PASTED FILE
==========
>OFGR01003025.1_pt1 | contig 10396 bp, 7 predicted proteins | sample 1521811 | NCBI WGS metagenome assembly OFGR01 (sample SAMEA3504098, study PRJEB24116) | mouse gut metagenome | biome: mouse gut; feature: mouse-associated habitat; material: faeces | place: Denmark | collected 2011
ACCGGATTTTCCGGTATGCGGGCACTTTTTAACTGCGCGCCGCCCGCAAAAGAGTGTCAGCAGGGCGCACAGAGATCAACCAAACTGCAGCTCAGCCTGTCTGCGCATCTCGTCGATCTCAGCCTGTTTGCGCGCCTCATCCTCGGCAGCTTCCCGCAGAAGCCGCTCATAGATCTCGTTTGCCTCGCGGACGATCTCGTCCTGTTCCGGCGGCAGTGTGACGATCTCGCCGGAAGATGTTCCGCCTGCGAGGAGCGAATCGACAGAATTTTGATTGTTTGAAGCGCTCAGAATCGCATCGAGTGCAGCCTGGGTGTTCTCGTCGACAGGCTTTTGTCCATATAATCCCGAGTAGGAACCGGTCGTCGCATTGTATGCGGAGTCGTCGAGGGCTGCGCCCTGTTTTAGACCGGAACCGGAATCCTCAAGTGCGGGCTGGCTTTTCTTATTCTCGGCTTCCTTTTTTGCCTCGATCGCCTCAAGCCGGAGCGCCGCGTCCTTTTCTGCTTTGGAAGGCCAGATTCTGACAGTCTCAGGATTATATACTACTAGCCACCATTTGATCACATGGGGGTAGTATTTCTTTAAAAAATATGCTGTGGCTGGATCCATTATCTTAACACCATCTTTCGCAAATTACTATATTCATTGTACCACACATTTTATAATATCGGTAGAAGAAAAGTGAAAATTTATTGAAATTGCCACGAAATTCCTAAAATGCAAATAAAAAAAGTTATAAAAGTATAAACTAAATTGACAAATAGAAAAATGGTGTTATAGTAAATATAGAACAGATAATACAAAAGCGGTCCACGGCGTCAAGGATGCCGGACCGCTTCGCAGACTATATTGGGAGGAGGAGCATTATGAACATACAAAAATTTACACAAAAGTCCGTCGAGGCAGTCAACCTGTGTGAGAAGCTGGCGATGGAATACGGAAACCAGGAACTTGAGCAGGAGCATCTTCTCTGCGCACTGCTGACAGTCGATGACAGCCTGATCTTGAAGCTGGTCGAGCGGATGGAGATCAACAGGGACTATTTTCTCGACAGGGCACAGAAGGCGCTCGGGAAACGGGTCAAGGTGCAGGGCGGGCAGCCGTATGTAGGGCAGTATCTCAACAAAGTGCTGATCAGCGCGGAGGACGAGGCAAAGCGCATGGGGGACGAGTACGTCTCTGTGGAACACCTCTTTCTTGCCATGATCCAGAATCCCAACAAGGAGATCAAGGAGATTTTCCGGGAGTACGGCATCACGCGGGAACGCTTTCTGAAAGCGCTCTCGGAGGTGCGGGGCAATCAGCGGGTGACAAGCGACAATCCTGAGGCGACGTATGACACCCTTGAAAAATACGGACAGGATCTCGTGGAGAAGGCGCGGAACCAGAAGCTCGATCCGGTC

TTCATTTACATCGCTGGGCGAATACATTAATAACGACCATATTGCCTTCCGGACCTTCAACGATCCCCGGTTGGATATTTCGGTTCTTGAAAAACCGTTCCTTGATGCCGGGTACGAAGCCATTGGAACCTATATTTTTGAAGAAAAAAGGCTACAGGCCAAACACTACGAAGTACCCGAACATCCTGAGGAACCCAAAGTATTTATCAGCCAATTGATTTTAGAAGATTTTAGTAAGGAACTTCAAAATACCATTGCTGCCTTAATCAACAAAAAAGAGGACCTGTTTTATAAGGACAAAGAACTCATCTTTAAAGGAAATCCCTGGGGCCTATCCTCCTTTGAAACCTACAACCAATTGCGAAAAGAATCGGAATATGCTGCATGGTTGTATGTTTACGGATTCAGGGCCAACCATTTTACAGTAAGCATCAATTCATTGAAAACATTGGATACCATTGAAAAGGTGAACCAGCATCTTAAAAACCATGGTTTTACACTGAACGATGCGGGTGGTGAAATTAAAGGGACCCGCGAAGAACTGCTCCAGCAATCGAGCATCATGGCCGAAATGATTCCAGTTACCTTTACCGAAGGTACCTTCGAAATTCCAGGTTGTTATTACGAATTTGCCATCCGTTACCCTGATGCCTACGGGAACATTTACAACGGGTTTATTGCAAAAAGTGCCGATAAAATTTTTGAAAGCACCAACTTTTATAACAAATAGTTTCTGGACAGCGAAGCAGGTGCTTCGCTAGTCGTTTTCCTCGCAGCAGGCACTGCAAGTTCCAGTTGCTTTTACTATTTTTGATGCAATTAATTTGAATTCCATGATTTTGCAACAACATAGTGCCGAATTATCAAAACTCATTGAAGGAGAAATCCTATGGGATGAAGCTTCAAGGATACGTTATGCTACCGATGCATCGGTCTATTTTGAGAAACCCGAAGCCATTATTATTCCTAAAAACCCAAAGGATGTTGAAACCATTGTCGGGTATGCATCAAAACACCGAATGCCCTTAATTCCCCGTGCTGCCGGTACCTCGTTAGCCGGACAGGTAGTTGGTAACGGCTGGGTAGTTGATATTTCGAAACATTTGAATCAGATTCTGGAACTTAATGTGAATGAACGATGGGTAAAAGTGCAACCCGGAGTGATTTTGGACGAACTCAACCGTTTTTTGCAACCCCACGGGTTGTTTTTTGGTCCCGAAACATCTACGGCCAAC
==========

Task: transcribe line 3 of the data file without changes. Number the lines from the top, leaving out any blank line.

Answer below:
TTCATTTACATCGCTGGGCGAATACATTAATAACGACCATATTGCCTTCCGGACCTTCAACGATCCCCGGTTGGATATTTCGGTTCTTGAAAAACCGTTCCTTGATGCCGGGTACGAAGCCATTGGAACCTATATTTTTGAAGAAAAAAGGCTACAGGCCAAACACTACGAAGTACCCGAACATCCTGAGGAACCCAAAGTATTTATCAGCCAATTGATTTTAGAAGATTTTAGTAAGGAACTTCAAAATACCATTGCTGCCTTAATCAACAAAAAAGAGGACCTGTTTTATAAGGACAAAGAACTCATCTTTAAAGGAAATCCCTGGGGCCTATCCTCCTTTGAAACCTACAACCAATTGCGAAAAGAATCGGAATATGCTGCATGGTTGTATGTTTACGGATTCAGGGCCAACCATTTTACAGTAAGCATCAATTCATTGAAAACATTGGATACCATTGAAAAGGTGAACCAGCATCTTAAAAACCATGGTTTTACACTGAACGATGCGGGTGGTGAAATTAAAGGGACCCGCGAAGAACTGCTCCAGCAATCGAGCATCATGGCCGAAATGATTCCAGTTACCTTTACCGAAGGTACCTTCGAAATTCCAGGTTGTTATTACGAATTTGCCATCCGTTACCCTGATGCCTACGGGAACATTTACAACGGGTTTATTGCAAAAAGTGCCGATAAAATTTTTGAAAGCACCAACTTTTATAACAAATAGTTTCTGGACAGCGAAGCAGGTGCTTCGCTAGTCGTTTTCCTCGCAGCAGGCACTGCAAGTTCCAGTTGCTTTTACTATTTTTGATGCAATTAATTTGAATTCCATGATTTTGCAACAACATAGTGCCGAATTATCAAAACTCATTGAAGGAGAAATCCTATGGGATGAAGCTTCAAGGATACGTTATGCTACCGATGCATCGGTCTATTTTGAGAAACCCGAAGCCATTATTATTCCTAAAAACCCAAAGGATGTTGAAACCATTGTCGGGTATGCATCAAAACACCGAATGCCCTTAATTCCCCGTGCTGCCGGTACCTCGTTAGCCGGACAGGTAGTTGGTAACGGCTGGGTAGTTGATATTTCGAAACATTTGAATCAGATTCTGGAACTTAATGTGAATGAACGATGGGTAAAAGTGCAACCCGGAGTGATTTTGGACGAACTCAACCGTTTTTTGCAACCCCACGGGTTGTTTTTTGGTCCCGAAACATCTACGGCCAAC